New tool can help hospitals choose wisely on brain CT in children with headache


By Natasha Doyle

1 Dec 2021

A tool adapted from the US could help Australian clinicians identify brain CT scan overuse and implement safer, higher-quality care in paediatric patients with atraumatic headache, a Victorian study suggests.

The study assessed whether a localised version of America’s “Overuse of CT scans for the evaluation of children with atraumatic headache” tool could accurately and feasibly detect patients receiving non-indicated scans in Australian healthcare settings.

It found the diagnostic code-dependent tool accurately identified atraumatic headache patients 95.3% of the time, with 601 relevant patients attending Melbourne’s Royal Children’s Hospital in 2017 and 2018. Of these, 98 received at least one CT scan, 14.1% of which were non-indicated.

This means that 2% of all atraumatic headache encounters received a non-indicated scan, Royal Children’s Hospital researcher Ms Yue Cherry Shi and her team wrote in Pediatric Emergency Care.

While valuable, the tool did have some feasibility issues, with clinicians needing to compare output with clinical notes, the authors wrote.

In some cases, diagnostic information was included in free-text rather than code fields, hindering patient detection. Additionally, some notes justified brain CT as “clinically indicated”, where codes might have suggested otherwise.

Regardless, there is a “need for high-quality measurement of [brain CT overuse] in more Australian health settings”, the authors wrote, noting that previous studies have seen non-indicated imaging used in up to 43% of patients despite its low diagnostic yield in neurologically normal children.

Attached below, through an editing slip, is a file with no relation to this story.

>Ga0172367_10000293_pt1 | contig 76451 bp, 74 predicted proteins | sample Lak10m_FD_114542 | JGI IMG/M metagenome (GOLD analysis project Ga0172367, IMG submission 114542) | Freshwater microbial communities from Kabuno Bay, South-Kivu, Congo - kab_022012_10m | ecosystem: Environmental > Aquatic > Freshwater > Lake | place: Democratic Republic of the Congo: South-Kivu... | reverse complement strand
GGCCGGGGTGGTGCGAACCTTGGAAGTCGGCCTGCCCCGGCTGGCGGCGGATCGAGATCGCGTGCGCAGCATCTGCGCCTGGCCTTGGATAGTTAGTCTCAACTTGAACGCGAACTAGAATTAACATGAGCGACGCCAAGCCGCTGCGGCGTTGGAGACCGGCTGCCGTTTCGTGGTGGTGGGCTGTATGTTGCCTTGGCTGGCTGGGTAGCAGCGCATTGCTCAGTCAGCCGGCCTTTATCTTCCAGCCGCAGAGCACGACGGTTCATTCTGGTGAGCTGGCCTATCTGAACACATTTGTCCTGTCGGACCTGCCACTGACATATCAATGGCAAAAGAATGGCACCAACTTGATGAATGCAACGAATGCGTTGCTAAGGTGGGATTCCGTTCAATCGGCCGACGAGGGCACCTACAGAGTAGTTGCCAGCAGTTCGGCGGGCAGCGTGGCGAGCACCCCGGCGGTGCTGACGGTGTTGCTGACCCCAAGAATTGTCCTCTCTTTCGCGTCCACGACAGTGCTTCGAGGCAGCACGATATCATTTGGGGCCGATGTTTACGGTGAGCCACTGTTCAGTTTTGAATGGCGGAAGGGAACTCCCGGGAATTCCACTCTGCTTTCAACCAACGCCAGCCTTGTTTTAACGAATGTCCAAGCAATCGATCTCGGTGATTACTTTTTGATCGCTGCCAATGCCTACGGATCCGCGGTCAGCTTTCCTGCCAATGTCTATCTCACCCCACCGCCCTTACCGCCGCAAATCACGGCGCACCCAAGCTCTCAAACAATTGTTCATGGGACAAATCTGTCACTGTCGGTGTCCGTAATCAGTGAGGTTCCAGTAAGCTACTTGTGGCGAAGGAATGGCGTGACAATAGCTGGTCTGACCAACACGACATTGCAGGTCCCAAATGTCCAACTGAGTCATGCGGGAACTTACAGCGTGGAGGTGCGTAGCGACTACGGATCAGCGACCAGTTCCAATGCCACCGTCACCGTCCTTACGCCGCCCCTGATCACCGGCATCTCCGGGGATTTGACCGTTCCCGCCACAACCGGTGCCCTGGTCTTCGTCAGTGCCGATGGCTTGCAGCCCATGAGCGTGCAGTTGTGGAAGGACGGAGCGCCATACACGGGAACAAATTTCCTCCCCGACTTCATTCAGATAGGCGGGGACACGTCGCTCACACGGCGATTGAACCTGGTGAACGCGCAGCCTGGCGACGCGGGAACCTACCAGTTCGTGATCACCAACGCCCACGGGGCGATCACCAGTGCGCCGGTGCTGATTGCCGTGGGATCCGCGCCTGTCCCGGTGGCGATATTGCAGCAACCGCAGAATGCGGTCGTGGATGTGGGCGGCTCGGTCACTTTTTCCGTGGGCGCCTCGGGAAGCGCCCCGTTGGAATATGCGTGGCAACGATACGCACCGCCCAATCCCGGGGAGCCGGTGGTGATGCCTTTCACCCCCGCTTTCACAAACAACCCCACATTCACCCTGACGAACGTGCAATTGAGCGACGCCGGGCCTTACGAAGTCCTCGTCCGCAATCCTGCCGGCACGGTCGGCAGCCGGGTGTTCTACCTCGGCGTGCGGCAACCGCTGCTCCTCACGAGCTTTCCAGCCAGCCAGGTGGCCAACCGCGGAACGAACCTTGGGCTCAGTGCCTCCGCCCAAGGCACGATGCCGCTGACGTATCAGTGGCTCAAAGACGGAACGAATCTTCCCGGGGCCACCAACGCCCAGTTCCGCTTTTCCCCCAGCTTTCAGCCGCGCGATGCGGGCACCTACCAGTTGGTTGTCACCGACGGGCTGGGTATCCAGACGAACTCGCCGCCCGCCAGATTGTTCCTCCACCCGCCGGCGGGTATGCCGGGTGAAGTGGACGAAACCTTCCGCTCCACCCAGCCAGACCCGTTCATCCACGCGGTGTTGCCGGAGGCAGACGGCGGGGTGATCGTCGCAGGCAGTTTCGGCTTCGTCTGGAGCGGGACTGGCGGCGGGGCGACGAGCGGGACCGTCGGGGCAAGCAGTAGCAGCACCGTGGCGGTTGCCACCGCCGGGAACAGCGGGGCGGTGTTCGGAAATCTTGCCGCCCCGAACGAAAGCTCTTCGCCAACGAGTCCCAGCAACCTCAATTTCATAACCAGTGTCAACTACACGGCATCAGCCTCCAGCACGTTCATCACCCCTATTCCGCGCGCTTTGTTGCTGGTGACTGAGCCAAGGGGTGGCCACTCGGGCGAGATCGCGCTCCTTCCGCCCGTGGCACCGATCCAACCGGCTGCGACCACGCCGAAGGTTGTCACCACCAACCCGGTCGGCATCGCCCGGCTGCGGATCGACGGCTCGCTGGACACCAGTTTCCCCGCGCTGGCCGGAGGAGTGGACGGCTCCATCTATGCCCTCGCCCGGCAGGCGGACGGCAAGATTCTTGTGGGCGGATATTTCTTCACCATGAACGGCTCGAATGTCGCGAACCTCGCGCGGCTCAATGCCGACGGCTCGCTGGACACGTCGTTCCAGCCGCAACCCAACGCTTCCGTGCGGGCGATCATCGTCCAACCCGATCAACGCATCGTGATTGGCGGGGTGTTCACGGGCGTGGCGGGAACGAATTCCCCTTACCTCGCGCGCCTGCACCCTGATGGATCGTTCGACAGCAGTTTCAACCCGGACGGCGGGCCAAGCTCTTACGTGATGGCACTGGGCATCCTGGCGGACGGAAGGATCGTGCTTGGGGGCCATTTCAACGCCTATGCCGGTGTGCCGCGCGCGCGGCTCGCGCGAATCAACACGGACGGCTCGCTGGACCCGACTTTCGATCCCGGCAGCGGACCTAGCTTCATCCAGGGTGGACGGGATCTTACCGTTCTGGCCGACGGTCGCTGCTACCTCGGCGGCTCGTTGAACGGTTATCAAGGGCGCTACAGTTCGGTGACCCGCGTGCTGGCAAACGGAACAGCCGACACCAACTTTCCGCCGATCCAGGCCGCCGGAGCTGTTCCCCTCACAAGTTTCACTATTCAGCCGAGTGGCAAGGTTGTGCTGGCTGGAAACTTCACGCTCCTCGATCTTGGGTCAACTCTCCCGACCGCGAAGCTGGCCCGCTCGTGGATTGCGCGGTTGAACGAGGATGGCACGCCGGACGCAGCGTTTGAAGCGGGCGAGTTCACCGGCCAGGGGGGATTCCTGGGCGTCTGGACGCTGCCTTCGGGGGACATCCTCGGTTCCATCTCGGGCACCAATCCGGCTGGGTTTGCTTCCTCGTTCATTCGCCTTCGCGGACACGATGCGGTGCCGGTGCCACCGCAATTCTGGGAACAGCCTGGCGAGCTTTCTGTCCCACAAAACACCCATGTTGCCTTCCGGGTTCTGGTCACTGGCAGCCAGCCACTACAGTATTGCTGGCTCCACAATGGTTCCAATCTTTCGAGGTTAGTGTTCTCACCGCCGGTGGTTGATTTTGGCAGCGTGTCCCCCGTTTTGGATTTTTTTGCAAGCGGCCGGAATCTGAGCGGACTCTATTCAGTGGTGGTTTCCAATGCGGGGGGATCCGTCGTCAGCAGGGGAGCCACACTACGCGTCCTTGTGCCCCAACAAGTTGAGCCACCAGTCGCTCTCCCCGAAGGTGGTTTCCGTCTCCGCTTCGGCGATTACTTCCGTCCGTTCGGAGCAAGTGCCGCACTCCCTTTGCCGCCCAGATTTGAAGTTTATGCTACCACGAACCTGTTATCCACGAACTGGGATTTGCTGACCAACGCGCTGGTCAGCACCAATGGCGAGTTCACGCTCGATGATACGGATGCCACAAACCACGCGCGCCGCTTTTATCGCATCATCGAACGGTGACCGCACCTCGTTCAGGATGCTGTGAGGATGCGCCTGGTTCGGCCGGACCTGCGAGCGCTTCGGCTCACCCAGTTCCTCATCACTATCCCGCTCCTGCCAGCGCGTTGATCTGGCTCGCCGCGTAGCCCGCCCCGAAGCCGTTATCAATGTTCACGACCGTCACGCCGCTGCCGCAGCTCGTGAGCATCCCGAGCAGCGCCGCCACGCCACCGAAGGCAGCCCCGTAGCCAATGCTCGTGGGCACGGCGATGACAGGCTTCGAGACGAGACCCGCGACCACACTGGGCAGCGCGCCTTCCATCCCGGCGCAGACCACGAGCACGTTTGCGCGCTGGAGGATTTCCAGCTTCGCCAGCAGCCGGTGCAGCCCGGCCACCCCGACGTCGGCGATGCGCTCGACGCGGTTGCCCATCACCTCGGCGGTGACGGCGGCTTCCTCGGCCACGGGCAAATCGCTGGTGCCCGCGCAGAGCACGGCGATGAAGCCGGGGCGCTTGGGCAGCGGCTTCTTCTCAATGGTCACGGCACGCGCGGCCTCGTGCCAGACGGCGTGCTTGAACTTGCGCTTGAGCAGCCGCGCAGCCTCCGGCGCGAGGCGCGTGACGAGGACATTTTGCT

This results in potentially unnecessary health expenditure, patient inconvenience and harm exposure — putting patients at risk of severe acute reactions to intravenous contrast, sedation and/or anaesthesia and cancers linked to ionising radiation.

Brain CT for paediatric primary headache is one of The Australia and New Zealand Child Neurology Society’s “top 5 low-value practices and interventions” and considered “clinically non-indicated” for otherwise neurologically normal children in the American Academy of Neurology’s guidelines, the authors noted.

“This study provides a useful tool for the measurement of non-indicated brain CTs in children with atraumatic headache in Australia.”

“Using our approach, further research could obtain accurate measurement of the overuse of CT scans in more settings, and thus inform future interventions to minimise such overuse; minimise unnecessary harms; and provide safer, higher-quality care for children in Australia,” they concluded.

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